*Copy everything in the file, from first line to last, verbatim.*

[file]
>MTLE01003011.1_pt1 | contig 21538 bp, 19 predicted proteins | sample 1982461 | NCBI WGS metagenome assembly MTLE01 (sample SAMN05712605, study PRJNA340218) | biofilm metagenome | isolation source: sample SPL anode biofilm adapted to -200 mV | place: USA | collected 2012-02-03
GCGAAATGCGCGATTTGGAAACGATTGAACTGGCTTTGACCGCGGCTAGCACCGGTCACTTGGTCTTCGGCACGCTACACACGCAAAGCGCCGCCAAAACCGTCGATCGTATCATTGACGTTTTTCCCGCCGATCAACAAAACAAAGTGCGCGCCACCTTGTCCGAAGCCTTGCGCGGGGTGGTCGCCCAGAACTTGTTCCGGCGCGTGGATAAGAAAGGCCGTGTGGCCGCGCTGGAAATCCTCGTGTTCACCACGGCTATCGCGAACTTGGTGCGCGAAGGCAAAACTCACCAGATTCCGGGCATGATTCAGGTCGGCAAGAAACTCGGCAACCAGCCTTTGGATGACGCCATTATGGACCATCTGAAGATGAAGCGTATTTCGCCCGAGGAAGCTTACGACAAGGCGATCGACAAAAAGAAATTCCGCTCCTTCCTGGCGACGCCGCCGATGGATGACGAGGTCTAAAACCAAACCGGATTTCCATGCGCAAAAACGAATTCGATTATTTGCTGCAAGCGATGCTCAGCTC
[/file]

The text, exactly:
>MTLE01003011.1_pt1 | contig 21538 bp, 19 predicted proteins | sample 1982461 | NCBI WGS metagenome assembly MTLE01 (sample SAMN05712605, study PRJNA340218) | biofilm metagenome | isolation source: sample SPL anode biofilm adapted to -200 mV | place: USA | collected 2012-02-03
GCGAAATGCGCGATTTGGAAACGATTGAACTGGCTTTGACCGCGGCTAGCACCGGTCACTTGGTCTTCGGCACGCTACACACGCAAAGCGCCGCCAAAACCGTCGATCGTATCATTGACGTTTTTCCCGCCGATCAACAAAACAAAGTGCGCGCCACCTTGTCCGAAGCCTTGCGCGGGGTGGTCGCCCAGAACTTGTTCCGGCGCGTGGATAAGAAAGGCCGTGTGGCCGCGCTGGAAATCCTCGTGTTCACCACGGCTATCGCGAACTTGGTGCGCGAAGGCAAAACTCACCAGATTCCGGGCATGATTCAGGTCGGCAAGAAACTCGGCAACCAGCCTTTGGATGACGCCATTATGGACCATCTGAAGATGAAGCGTATTTCGCCCGAGGAAGCTTACGACAAGGCGATCGACAAAAAGAAATTCCGCTCCTTCCTGGCGACGCCGCCGATGGATGACGAGGTCTAAAACCAAACCGGATTTCCATGCGCAAAAACGAATTCGATTATTTGCTGCAAGCGATGCTCAGCTC